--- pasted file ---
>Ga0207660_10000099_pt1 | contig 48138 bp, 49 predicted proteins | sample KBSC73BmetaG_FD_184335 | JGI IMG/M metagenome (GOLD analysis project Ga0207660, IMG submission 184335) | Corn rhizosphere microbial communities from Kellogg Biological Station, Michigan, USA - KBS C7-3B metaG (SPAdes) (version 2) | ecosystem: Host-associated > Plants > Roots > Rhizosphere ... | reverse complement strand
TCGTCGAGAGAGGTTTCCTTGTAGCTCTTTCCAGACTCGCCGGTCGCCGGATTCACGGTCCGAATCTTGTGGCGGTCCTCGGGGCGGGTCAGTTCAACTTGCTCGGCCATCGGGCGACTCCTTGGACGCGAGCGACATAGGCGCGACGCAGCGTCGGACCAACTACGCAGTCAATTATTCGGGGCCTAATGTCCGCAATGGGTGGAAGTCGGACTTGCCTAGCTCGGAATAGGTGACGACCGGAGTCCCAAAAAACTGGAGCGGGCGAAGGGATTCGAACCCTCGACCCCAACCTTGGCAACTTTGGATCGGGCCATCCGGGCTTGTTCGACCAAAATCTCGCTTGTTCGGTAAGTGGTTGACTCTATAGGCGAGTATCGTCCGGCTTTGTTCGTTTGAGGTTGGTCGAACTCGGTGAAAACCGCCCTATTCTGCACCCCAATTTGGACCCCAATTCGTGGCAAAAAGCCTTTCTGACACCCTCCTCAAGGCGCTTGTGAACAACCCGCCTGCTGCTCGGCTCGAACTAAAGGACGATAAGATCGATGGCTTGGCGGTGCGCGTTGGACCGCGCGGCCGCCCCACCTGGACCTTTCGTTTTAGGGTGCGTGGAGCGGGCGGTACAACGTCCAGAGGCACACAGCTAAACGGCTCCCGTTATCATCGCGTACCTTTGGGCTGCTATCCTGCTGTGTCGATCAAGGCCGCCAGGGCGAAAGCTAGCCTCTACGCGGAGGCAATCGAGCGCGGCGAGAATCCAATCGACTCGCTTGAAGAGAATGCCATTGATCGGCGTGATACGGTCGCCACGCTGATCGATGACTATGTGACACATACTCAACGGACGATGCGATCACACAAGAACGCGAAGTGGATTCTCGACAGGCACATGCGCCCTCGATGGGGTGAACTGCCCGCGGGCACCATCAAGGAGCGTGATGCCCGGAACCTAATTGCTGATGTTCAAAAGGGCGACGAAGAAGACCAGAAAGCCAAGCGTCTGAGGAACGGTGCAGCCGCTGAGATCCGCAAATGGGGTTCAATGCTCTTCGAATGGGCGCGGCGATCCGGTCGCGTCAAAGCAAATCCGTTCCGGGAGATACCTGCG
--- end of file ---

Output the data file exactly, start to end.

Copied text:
>Ga0207660_10000099_pt1 | contig 48138 bp, 49 predicted proteins | sample KBSC73BmetaG_FD_184335 | JGI IMG/M metagenome (GOLD analysis project Ga0207660, IMG submission 184335) | Corn rhizosphere microbial communities from Kellogg Biological Station, Michigan, USA - KBS C7-3B metaG (SPAdes) (version 2) | ecosystem: Host-associated > Plants > Roots > Rhizosphere ... | reverse complement strand
TCGTCGAGAGAGGTTTCCTTGTAGCTCTTTCCAGACTCGCCGGTCGCCGGATTCACGGTCCGAATCTTGTGGCGGTCCTCGGGGCGGGTCAGTTCAACTTGCTCGGCCATCGGGCGACTCCTTGGACGCGAGCGACATAGGCGCGACGCAGCGTCGGACCAACTACGCAGTCAATTATTCGGGGCCTAATGTCCGCAATGGGTGGAAGTCGGACTTGCCTAGCTCGGAATAGGTGACGACCGGAGTCCCAAAAAACTGGAGCGGGCGAAGGGATTCGAACCCTCGACCCCAACCTTGGCAACTTTGGATCGGGCCATCCGGGCTTGTTCGACCAAAATCTCGCTTGTTCGGTAAGTGGTTGACTCTATAGGCGAGTATCGTCCGGCTTTGTTCGTTTGAGGTTGGTCGAACTCGGTGAAAACCGCCCTATTCTGCACCCCAATTTGGACCCCAATTCGTGGCAAAAAGCCTTTCTGACACCCTCCTCAAGGCGCTTGTGAACAACCCGCCTGCTGCTCGGCTCGAACTAAAGGACGATAAGATCGATGGCTTGGCGGTGCGCGTTGGACCGCGCGGCCGCCCCACCTGGACCTTTCGTTTTAGGGTGCGTGGAGCGGGCGGTACAACGTCCAGAGGCACACAGCTAAACGGCTCCCGTTATCATCGCGTACCTTTGGGCTGCTATCCTGCTGTGTCGATCAAGGCCGCCAGGGCGAAAGCTAGCCTCTACGCGGAGGCAATCGAGCGCGGCGAGAATCCAATCGACTCGCTTGAAGAGAATGCCATTGATCGGCGTGATACGGTCGCCACGCTGATCGATGACTATGTGACACATACTCAACGGACGATGCGATCACACAAGAACGCGAAGTGGATTCTCGACAGGCACATGCGCCCTCGATGGGGTGAACTGCCCGCGGGCACCATCAAGGAGCGTGATGCCCGGAACCTAATTGCTGATGTTCAAAAGGGCGACGAAGAAGACCAGAAAGCCAAGCGTCTGAGGAACGGTGCAGCCGCTGAGATCCGCAAATGGGGTTCAATGCTCTTCGAATGGGCGCGGCGATCCGGTCGCGTCAAAGCAAATCCGTTCCGGGAGATACCTGCG